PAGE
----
Protesters see attempt by EU to undermine Indian judiciary in the EU-FTA pact

People living with HIV, cancer patient groups and public health activists came out on the streets on Wednesday demanding that India reject the European Union’s demands in the European Union–India Free Trade Agreement (EU–India FTA) negotiations.

The protests coincide with Prime Minister Manmohan Singh’s visit to Germany to meet Chancellor Angela Merkel with the FTA on top of the agenda. On April 14 and 15, Commerce Minister Anand Sharma will be in Brussels for ministerial-level negotiations to finalise the agreement.

As both sides push for the early conclusion of the FTA, the latest leaks of the negotiating text show that the EU’s demands for harmful intellectual property and investment provisions have not stopped. The provisions require India to go beyond its WTO commitments and will have an adverse impact on access to medicines across the developing world, the activists said.

Y.K. Sapru of Cancer Patients Aid Association said the Supreme Court had kept Section 3(d) alive and intact in a case that had captured global attention and sparked off global debates on the need for developing countries to protect only genuine innovations in medicines .

“Having failed to get their way at the Supreme Court in the Novartis case, we can expect the EU to push its industry’s demands for changes in the Indian law to curb the Indian judiciary,” he said.

Intellectual property enforcement measures that go beyond the WTO’s TRIPS Agreement feature prominently in the leaked text and have been adopted from the Anti-Counterfeit Trade Agreement that was roundly rejected by the European Parliament. “The EU is demanding that its companies have the power to demand the freezing of bank accounts and seizure of properties of generic companies on the mere allegation of patent infringement and to drag third parties like treatment providers into litigation. These wide-ranging provisions aim to curtail the independence and discretionary powers of Indian Courts that have so far balanced patent rights with public interest in court cases,” Mr. Sapru explained.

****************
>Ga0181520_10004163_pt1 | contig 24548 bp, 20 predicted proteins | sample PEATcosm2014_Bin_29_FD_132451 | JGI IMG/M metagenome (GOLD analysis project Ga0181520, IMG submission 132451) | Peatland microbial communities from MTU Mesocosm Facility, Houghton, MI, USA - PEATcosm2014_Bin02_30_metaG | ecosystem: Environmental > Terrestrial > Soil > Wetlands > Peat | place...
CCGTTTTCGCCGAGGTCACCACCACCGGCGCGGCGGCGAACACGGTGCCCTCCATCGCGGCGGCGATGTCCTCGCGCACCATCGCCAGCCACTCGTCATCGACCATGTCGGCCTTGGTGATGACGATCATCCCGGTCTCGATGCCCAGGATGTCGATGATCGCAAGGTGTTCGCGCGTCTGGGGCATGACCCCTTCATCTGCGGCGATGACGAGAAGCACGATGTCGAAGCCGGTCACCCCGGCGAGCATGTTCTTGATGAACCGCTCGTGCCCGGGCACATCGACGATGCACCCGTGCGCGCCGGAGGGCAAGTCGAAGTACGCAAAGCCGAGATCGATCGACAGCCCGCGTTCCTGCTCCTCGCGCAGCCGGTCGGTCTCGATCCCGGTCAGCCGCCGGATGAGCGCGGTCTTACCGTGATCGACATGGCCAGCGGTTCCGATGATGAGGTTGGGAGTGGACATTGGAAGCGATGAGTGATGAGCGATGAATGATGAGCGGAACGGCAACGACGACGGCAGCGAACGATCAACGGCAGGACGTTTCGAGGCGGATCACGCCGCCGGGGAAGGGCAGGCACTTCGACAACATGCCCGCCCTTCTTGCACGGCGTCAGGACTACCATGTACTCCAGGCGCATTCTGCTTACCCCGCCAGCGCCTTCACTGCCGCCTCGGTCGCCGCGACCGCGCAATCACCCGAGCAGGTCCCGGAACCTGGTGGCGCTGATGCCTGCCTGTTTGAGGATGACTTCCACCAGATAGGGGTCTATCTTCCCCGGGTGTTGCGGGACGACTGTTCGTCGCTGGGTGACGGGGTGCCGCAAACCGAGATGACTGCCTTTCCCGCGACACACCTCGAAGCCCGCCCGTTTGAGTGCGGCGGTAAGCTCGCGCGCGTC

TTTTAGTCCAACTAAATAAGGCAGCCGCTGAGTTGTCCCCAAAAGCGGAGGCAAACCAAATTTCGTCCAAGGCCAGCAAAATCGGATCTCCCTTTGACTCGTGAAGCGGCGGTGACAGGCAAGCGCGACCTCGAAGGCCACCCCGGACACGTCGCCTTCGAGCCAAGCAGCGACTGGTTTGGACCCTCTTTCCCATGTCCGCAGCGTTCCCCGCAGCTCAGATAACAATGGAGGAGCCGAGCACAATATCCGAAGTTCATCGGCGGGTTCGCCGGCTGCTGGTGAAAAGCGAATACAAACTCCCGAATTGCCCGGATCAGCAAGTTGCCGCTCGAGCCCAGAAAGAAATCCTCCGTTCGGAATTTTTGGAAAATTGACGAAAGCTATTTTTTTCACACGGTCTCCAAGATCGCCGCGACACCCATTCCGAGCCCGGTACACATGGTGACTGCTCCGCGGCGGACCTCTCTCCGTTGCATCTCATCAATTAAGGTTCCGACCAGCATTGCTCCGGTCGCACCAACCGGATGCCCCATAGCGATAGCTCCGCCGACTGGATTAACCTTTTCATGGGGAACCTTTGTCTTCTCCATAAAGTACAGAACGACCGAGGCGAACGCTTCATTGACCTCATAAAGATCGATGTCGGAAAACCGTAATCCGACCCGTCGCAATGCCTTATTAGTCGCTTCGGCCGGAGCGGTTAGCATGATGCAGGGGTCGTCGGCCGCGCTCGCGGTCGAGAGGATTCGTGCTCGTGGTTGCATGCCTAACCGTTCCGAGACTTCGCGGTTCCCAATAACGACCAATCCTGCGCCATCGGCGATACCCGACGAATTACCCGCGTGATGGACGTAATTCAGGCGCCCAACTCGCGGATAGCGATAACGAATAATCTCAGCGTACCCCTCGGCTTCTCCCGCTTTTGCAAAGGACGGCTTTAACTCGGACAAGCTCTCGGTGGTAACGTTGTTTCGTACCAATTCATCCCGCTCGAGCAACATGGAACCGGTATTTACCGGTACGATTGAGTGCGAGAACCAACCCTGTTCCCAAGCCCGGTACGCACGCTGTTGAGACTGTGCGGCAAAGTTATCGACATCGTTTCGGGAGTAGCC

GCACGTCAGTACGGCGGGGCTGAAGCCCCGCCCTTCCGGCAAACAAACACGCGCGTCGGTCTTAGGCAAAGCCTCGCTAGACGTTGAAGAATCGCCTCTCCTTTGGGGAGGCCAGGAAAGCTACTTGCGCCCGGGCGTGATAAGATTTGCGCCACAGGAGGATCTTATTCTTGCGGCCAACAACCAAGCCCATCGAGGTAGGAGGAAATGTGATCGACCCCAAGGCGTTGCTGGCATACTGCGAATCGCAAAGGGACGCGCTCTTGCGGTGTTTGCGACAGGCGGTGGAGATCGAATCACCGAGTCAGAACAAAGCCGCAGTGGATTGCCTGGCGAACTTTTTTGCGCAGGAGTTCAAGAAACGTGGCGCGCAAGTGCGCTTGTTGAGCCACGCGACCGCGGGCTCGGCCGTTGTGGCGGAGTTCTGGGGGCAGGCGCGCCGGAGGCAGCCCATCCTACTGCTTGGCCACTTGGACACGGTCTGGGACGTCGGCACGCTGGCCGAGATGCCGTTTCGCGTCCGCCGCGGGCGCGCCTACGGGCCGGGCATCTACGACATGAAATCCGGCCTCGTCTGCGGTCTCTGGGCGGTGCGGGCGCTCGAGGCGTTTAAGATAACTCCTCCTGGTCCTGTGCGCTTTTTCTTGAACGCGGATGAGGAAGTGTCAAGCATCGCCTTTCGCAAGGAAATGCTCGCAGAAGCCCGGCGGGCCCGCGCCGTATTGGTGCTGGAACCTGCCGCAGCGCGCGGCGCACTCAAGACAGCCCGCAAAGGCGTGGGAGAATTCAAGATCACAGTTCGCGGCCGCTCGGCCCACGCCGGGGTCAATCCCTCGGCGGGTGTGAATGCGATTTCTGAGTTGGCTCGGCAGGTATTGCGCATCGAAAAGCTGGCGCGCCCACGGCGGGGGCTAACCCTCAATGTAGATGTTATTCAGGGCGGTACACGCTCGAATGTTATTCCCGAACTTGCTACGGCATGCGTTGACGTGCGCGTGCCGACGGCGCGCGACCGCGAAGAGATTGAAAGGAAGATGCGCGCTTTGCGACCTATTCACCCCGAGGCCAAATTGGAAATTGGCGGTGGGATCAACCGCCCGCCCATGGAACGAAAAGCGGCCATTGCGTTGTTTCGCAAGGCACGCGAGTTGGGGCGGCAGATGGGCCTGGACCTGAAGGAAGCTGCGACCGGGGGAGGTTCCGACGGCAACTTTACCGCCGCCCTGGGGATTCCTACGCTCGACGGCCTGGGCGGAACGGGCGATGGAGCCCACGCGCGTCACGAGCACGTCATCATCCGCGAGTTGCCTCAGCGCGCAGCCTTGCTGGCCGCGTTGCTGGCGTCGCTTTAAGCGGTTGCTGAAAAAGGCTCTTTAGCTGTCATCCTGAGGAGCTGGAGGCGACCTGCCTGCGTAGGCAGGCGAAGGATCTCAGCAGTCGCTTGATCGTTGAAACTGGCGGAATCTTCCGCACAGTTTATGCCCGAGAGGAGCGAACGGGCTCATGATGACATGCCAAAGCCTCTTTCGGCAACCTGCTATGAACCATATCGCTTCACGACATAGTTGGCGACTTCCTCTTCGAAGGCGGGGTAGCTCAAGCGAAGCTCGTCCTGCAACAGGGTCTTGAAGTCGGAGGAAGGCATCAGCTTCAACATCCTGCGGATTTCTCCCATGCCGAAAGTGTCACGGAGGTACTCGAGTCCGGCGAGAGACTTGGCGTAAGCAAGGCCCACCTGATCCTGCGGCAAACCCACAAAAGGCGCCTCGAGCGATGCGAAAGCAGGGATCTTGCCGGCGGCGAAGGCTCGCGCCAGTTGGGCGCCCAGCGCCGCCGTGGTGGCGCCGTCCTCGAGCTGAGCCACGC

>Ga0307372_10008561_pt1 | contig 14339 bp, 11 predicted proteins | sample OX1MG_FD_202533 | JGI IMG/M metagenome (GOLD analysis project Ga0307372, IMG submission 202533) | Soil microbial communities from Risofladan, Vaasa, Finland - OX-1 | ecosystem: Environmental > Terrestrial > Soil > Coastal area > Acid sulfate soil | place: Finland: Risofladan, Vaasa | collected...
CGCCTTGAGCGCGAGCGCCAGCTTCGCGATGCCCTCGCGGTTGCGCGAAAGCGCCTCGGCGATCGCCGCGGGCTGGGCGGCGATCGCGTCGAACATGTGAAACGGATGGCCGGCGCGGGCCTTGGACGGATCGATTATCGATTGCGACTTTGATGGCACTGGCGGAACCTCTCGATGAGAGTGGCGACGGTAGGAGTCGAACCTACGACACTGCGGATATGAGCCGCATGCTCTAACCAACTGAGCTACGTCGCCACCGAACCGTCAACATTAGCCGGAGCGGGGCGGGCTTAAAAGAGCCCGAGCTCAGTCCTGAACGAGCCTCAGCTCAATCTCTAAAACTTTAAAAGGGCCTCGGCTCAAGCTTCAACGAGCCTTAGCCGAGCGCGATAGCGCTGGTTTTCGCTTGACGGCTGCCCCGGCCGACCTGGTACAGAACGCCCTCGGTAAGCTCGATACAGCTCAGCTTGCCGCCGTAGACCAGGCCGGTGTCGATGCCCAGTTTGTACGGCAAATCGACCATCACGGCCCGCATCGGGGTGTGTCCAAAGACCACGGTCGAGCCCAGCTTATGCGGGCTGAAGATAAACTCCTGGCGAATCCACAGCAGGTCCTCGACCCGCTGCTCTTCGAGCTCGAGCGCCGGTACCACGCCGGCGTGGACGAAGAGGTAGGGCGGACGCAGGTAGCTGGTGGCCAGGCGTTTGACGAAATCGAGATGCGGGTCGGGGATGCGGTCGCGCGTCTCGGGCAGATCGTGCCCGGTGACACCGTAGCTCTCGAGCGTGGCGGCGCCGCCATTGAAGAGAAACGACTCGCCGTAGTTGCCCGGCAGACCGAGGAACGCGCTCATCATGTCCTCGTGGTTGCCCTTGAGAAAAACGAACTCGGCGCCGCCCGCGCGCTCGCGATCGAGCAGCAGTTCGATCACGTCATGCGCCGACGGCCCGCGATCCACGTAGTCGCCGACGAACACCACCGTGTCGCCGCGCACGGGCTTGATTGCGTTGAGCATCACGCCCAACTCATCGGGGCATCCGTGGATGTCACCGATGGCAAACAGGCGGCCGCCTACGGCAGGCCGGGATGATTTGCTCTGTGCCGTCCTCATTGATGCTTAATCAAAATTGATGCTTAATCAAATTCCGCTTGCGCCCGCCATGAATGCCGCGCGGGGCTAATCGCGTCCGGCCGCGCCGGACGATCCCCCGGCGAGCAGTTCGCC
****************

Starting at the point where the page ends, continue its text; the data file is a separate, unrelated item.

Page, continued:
Subverting the statute

Anand Grover, senior counsel and Director of Lawyers Collective, said the inclusion of these enforcement provisions would undermine the Indian judicial system and deprive people of access to justice. “Such provisions which impede fundamental rights — such as the right to health and access to medicines — threaten to subvert the fundamental tenets of the Constitution of India.”

The EU has also been demanding the inclusion of an investor-state dispute mechanism to allow MNC pharmaceutical companies to sue the Indian government in secret, international arbitration over health policies like drug price control, compulsory licences and even patent challenges.

According to Loon Gangte of Delhi Network of Positive People, with the Indian courts holding the Constitution paramount, this is a despicable attempt by the Europeans to bypass the Indian Constitution and Indian courts and move the litigation into secret tribunals overseas on the pretext of investment protection.

Indian groups are also expressing their apprehensions over the EU’s data exclusivity demands. The Indian government has maintained that it will not accept any provisions beyond the TRIPS Agreement.

“It is not true that all our concerns on access to medicines have been addressed. Enforcement and investment measures will put another nail in the coffin of access to the affordable, quality medicines MSF relies on to treat patients across the world,” Leena Menghaney of the MSF Access Campaign said. India should resist all demands that threaten public health in all their trade negotiations, she added.

The MSF is urging India not to sign the agreement unless all concerns related to access to medicines are fully addressed and have already written to Dr. Singh in this connection.